Adobe Hidden Treasures: Bauhaus Dessau
Part 1: Joschmi & Xants
For the 100th anniversary of the Bauhaus Dessau, Adobe has launched the beautiful project “Adobe Hidden Treasures—Bauhaus Dessau,” in which almost forgotten, unfinished font designs and letter sketches of legendary Bauhaus masters have been taken from the archives and now completed.
In collaboration with the Bauhaus Dessau Foundation and Erik Spiekermann, Adobe has realized the project and will now successively publish five new fonts based on legendary Bauhaus designs by Xanti Schawinsky, Joost Schmidt, Carl Marx (July 2018), Alfred Arndt (August 2018) and Reinhold Rossig (September 2018), which we will present to you in a four-part series.
With Hidden Treasures, Adobe honors the legacy of the Bauhaus and the upcoming 100th anniversary next year. “Adobe had the great idea to reinterpret font designs. Actions such as the Hidden Treasures campaign show concretely how current and fascinating the Bauhaus heritage is to this day. Especially for the young generation of designers,” says Dr. Claudia Perren, Director at Bauhaus Dessau.
“Writing is for culture, just as the air we breathe is for us. Without what is written, there would be no culture,” explains Erik Spiekermann. He supervised a team of design experts and students converting the fragments into complete Typekit fonts with the aim of understanding how the masters would have completed their designs.
Using this data, the team completed and digitized the fonts: The first two fonts, Xants and Joschmi, were designed by Luca Pellegrini (ECAL Lausanne, CH) and Flavia Zimbardi (Type@Cooper, Cooper Union, US). They are now available for installation via Typekit.
Joost Schmidt’s (1893-1948) name is undoubtedly connected with monolinear condensed letters of geometric appearance—his unfinished draft of a stencil alphabet, constructed on grid paper in 1930, is much lesser known. These modular shapes simply consist of half circles, quarter circles and square strokes with half-round terminals. From just six original letterforms (a, b, c, d, e, g), Flavia Zimbardi (Type@Cooper, CooperUnion) completed Schmidt’s draft and extended it to a full character set for contemporary use, adding upper case letters and different figure sets including old-style. Joschmi overcomes legibility issues usually associated with this stencil style, with special attention to the design of white space. Zimbardi lends the face even more character by carefully adding round terminals in subtle spots of the alphabet, accessible through stylistic sets.
In 1932, Xanti Schawinsky (1904-1979) designed an alphabet that combines two styles: a neo-classic stroke contrast paired with characteristics of stencil lettering. This mix is a child of its time and seems to reflect the Swiss and Italian biography of Schawinski. Luca Pellegrini (ECAL Lausanne) took on the modern look and re-drew the letterforms, interrupted by subtle spaces where thick and thin strokes meet. Although Schawinsky had already designed a complete alphabet and figures in the early 1930s, Pellegrini took the character set to another level, adding currency signs, mathematical symbols and all kinds of punctuation—anything needed to set more than just headlines. Xants is a blend of Swiss elegance and exclusiveness with Italian charm and imperfection, a combination that never gets old.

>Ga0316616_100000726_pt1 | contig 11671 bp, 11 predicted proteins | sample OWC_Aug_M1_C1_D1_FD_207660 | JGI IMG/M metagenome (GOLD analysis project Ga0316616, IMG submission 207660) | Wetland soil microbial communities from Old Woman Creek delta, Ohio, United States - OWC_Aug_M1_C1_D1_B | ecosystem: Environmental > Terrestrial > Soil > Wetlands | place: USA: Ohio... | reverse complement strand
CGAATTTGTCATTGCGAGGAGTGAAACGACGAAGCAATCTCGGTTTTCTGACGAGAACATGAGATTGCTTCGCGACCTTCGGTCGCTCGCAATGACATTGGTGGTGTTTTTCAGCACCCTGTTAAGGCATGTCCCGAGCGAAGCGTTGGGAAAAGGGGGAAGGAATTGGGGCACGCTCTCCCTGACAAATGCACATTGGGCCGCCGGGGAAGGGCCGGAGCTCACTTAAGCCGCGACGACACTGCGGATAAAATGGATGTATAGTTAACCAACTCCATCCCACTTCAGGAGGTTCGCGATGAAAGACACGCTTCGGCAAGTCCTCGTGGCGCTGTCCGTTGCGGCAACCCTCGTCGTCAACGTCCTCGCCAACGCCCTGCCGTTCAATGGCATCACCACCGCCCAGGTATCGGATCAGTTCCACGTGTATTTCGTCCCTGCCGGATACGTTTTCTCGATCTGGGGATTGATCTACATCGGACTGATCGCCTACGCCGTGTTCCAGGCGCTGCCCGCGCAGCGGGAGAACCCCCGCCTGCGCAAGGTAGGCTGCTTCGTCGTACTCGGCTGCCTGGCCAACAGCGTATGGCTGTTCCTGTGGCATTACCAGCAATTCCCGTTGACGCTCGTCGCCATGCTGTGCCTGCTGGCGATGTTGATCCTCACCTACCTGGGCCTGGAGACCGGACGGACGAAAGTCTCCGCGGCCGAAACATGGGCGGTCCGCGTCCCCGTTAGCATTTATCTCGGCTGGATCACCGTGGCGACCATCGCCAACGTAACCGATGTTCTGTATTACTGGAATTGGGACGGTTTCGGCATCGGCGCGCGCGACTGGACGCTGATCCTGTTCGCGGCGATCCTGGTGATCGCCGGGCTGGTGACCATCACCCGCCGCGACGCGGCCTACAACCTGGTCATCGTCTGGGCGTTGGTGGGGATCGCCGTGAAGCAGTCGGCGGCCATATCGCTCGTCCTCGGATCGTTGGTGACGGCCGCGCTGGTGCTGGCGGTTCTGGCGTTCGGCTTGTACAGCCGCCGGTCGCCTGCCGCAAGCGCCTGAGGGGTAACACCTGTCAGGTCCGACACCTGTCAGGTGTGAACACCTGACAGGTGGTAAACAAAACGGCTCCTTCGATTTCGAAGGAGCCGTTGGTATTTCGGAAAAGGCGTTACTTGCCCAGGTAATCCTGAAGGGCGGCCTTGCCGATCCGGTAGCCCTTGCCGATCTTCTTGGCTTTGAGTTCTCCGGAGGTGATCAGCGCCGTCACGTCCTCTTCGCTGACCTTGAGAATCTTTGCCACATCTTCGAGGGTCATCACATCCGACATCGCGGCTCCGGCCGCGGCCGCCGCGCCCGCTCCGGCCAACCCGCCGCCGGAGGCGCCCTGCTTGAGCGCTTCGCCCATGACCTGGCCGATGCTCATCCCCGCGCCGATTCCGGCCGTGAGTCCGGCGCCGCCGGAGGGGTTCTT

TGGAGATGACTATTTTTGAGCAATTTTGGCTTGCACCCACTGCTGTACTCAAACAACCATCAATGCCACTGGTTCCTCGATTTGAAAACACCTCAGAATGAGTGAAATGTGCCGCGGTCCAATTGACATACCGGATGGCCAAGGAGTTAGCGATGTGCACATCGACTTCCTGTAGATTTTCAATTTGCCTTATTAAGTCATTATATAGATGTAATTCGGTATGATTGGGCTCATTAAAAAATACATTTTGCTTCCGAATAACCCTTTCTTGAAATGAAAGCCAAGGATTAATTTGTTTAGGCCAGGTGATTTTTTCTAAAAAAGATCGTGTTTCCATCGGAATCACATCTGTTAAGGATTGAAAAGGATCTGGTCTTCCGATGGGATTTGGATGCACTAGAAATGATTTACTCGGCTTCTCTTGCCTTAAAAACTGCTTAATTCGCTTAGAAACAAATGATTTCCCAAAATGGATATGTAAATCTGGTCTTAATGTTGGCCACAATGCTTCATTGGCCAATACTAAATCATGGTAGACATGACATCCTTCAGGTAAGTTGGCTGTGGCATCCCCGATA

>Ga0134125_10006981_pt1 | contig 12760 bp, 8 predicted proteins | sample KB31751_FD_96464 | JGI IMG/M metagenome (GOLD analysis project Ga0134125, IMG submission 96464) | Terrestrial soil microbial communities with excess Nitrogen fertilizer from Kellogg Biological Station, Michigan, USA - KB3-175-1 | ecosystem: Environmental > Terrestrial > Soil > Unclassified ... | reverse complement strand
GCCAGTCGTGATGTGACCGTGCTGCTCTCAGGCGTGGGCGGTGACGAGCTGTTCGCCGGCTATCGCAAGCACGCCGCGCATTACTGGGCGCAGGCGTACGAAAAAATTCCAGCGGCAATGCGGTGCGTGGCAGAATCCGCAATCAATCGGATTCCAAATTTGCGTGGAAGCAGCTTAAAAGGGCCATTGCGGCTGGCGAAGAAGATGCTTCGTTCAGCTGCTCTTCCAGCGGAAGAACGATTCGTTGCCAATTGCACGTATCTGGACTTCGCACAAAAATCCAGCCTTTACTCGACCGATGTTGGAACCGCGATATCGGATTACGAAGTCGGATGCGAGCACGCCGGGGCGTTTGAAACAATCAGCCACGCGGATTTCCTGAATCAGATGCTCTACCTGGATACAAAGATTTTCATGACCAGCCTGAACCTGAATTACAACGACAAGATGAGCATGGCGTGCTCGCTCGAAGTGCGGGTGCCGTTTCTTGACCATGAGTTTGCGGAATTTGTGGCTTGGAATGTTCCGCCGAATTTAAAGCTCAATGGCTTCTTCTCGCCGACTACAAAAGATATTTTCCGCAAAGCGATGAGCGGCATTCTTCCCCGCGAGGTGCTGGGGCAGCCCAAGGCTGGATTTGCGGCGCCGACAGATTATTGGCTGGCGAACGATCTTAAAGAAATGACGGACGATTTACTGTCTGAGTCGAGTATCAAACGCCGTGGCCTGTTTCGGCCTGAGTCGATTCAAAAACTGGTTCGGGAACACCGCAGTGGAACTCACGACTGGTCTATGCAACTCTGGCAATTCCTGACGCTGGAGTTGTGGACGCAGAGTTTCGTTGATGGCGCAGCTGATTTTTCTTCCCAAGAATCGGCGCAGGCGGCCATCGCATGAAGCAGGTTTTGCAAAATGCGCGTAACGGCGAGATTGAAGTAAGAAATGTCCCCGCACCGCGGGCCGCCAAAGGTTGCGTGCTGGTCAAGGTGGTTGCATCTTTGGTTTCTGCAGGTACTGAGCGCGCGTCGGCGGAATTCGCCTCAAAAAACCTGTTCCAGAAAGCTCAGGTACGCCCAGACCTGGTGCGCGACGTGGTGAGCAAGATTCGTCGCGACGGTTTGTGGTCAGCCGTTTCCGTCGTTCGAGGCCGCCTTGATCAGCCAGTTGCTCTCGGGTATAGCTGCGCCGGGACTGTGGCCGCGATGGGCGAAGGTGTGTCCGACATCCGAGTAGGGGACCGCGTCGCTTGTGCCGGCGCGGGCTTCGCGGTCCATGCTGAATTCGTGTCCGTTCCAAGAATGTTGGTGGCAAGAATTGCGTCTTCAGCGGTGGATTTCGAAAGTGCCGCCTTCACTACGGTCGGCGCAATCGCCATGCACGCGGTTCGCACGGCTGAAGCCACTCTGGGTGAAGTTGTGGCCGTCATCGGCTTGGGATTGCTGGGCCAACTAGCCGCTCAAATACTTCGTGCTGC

With the publication of the fonts, Adobe is also launching a five-part design competition in which all creative people are invited to design with the new fonts for the first time. There are exclusive prizes to be won, including a trip to the Bauhaus Dessau Foundation. More information on how to participate can be found here.
In addition, there will be live streams from today until June 14th showing a few design possibilities with the new fonts—Erik Spiekermann will be seen and heard personally 😉 Click here to register.
Creative Cloud subscription special:
On the occasion of the project you can subscribe to the Creative Cloud at a special price for 1 year: Creative Cloud for only 35,69 € (incl. VAT) instead of 59,49 € per month. Order here.
Font 3: July 2018—Designed by Hidetaka Yamasaki, based on the work of Bauhaus master Carl Marx
Font 4: August 2018—Designed by Celine Hurka, based on the work of Bauhaus master Alfred Arndt
Font 5: September 2018—Designed by Elia Preuss, based on the work of Bauhaus master Reinhold Rossig
Although the Bauhaus was only active for 14 years after its opening, it is still considered today to be the best known modern school for architecture, design and art of the last 100 years. In 1932 the Dessau municipal council, dominated by the National Socialist Party, decides to dissolve the Bauhaus School in Dessau. The unfinished masterpieces of the designers Xanti Schawinsky, Joost Schmidt, Carl Marx, Alfred Arndt and Reinhold Rossig have therefore remained in the archives to this day.
“Hidden Treasures of Creativity is an ongoing project that aims to revive lost creative history to inspire current generations. Last year, Adobe worked with the Munch Museum and the world’s leading Photoshop brush expert, Kyle T. Webster, to recreate Edvard Munch’s brushes. Tens of thousands of people downloaded the brushes and were inspired by the old master. This year, Adobe recognizes the unbroken influence of the Bauhaus, whose goal was to rethink the future, unfold it in everyday creativity, to shape modernity in all its demands—including typography and design from the beginning, which has driven us to innovation to this day. We hope that by bringing these hidden treasures to the present day, we can inspire many creative people,” said Sabina Strasser, Head of Brand Marketing, EMEA at Adobe.